Since a price was put on carbon on 1 July 2012, there have been a few interesting developments in the Australian economy and markets.
Here are a few:
Employment has increased by 193,100.
The ASX has risen by 32 per cent, which has seen the market capitalisation of the Australian stock market rise by just under $400 billion in 20 months. Around $90 billion in dividends have been paid out, over and above this, over that time.
The value of house prices has increased by 14 per cent, adding more than $600 billion to the value of the housing stock.
In other words, the rise in wealth in stocks and houses since the price was put on carbon is approximately $1 trillion or just under $100,000 per household.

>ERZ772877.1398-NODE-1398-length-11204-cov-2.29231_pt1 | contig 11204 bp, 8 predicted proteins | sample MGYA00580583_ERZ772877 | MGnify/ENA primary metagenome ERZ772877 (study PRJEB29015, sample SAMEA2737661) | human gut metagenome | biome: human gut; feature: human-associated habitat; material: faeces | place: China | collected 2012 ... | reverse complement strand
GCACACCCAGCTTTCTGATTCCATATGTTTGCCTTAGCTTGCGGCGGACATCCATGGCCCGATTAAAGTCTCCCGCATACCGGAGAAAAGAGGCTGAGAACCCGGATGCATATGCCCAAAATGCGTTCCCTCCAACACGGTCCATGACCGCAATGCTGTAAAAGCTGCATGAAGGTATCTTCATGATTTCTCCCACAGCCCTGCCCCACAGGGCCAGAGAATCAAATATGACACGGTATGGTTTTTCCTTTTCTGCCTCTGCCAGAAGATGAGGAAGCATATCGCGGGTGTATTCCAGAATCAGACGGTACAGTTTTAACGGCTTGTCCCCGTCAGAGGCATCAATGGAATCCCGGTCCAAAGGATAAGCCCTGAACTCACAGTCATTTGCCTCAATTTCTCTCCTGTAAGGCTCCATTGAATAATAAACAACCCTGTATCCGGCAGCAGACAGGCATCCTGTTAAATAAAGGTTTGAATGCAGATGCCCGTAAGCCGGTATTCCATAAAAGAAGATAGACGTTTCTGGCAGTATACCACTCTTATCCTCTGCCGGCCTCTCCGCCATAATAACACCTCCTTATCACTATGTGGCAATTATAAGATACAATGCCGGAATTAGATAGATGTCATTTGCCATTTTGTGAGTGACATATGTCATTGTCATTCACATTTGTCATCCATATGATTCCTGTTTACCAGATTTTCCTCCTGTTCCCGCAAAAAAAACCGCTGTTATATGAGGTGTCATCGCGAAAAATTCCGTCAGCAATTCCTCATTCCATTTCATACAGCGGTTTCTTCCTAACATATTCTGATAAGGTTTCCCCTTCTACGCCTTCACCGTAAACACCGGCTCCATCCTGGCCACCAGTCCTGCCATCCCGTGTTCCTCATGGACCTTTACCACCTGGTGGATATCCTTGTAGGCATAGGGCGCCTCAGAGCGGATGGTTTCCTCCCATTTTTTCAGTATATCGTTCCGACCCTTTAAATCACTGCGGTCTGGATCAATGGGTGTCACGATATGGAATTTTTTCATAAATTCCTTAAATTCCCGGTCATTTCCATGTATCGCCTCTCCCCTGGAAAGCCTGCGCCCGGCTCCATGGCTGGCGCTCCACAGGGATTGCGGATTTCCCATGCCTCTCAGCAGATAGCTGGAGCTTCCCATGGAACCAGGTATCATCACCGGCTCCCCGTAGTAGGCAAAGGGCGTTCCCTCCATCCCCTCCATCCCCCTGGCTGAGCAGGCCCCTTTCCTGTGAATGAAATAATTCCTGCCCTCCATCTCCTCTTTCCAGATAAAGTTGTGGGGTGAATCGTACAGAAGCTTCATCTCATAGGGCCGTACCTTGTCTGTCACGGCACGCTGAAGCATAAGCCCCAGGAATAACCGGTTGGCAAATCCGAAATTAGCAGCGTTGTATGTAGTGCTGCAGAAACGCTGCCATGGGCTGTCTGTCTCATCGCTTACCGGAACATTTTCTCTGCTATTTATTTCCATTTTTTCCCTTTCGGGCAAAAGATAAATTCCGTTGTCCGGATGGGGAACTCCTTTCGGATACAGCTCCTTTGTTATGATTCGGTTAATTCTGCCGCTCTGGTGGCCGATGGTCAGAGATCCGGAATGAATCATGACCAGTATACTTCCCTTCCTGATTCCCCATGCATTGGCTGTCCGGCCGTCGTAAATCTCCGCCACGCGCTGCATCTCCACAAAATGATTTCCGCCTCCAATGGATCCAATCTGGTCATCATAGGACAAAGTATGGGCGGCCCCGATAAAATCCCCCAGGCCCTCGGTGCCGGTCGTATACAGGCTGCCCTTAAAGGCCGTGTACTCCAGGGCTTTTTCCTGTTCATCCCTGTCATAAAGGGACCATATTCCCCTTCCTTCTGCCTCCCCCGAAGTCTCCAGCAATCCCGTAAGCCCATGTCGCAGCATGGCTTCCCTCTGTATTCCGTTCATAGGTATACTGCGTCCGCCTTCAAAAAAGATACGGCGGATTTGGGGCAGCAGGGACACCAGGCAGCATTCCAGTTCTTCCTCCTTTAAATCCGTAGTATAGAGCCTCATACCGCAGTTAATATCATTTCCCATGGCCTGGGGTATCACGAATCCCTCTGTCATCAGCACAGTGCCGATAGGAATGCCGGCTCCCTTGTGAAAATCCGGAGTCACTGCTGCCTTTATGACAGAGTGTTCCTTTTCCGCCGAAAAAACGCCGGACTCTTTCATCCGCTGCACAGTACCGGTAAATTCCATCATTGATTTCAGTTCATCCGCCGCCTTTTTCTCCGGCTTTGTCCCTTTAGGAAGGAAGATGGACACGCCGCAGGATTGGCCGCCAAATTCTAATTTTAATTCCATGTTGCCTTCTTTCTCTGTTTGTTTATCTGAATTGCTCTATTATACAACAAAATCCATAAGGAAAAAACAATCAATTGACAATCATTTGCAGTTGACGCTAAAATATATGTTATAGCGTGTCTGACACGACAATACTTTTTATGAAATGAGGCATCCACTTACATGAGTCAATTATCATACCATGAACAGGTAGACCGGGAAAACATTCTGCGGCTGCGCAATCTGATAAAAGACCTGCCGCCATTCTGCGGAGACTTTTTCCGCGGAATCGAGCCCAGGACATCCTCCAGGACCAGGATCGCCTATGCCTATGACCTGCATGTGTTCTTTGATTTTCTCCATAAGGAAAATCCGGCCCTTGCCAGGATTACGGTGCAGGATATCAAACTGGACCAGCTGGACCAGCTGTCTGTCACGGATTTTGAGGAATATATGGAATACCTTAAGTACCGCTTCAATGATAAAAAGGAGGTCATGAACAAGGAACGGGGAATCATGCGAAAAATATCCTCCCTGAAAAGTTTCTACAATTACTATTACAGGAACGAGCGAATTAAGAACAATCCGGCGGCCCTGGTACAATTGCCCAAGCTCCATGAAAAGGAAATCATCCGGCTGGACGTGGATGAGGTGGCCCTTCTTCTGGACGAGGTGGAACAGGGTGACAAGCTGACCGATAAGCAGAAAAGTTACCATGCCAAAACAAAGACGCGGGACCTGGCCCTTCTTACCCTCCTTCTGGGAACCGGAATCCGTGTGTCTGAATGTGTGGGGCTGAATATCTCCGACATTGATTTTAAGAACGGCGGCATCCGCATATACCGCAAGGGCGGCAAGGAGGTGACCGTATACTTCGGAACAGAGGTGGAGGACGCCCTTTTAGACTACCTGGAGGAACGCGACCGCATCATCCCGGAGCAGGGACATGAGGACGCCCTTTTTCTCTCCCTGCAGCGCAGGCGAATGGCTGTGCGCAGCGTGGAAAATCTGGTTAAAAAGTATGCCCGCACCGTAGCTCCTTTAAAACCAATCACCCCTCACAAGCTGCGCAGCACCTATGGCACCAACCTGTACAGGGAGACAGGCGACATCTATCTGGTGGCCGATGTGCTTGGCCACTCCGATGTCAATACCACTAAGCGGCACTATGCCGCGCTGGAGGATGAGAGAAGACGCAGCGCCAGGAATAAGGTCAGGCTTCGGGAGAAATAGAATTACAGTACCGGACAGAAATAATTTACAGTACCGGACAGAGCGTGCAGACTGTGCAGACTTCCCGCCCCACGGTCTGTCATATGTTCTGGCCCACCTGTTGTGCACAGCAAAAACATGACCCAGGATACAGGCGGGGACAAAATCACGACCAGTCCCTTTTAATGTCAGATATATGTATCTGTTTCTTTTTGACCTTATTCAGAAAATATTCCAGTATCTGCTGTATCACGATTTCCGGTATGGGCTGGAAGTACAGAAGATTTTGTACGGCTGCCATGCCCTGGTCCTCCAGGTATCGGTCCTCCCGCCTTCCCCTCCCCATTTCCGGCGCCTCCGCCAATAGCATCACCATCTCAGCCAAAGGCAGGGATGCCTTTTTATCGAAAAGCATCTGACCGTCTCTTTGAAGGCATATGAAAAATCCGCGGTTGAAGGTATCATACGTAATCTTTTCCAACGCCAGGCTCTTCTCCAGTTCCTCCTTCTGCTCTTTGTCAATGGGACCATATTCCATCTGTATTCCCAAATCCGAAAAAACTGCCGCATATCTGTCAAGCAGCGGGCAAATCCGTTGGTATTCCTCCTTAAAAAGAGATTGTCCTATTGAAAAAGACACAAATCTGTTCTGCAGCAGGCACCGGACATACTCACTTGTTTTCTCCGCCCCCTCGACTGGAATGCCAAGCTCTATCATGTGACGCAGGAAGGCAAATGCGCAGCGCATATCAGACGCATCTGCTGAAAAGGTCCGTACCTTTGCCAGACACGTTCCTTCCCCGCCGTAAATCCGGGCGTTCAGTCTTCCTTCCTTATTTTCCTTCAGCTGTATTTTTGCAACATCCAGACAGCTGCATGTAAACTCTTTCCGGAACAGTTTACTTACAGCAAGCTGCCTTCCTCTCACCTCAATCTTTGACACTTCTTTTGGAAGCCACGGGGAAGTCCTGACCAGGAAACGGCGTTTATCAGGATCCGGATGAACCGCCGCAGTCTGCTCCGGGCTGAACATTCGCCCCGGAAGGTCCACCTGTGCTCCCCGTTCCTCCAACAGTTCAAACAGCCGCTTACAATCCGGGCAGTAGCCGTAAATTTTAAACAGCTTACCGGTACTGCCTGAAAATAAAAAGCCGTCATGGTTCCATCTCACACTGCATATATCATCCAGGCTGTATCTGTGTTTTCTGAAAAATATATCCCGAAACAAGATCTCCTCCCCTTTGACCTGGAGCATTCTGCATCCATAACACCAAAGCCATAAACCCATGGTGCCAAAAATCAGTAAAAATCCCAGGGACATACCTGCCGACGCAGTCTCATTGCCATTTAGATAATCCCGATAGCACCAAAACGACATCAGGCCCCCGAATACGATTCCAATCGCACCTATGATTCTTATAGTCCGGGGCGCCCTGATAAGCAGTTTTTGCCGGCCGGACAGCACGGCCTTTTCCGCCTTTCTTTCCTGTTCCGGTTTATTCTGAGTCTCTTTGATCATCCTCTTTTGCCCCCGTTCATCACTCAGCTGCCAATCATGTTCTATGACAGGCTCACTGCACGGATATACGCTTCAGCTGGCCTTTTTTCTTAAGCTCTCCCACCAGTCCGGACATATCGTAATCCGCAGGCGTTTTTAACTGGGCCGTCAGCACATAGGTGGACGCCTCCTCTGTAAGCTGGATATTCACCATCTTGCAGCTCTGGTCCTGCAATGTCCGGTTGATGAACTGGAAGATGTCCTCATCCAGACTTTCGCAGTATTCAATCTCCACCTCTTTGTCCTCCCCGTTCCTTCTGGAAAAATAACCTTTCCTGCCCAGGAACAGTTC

At the same time, the economy has kept growing, even though electricity consumption is falling and the amount of electricity generated from renewable sources has increased, just as the price signals said it would.
In terms of some price changes, since the carbon price started, beef and veal prices are 2.9 per cent lower, lamb prices have fallen 13.5 per cent; dairy produces are 0.9 per cent cheaper; clothing and footwear prices are 0.3 per cent lower, furniture prices are 0.9 per cent lower, house appliances are 1.6 per cent cheaper; cleaning products are 2.0 per cent cheaper, while personal care products are 1.9 per cent cheaper. Cars are 4.7 per cent cheaper, while electronic goods are 8.3 per cent lower in price. To name a few.
The dreaded carbon ‘tax’ as a “wrecking ball” for the economy, jobs, wealth and GDP?
Who ever said that!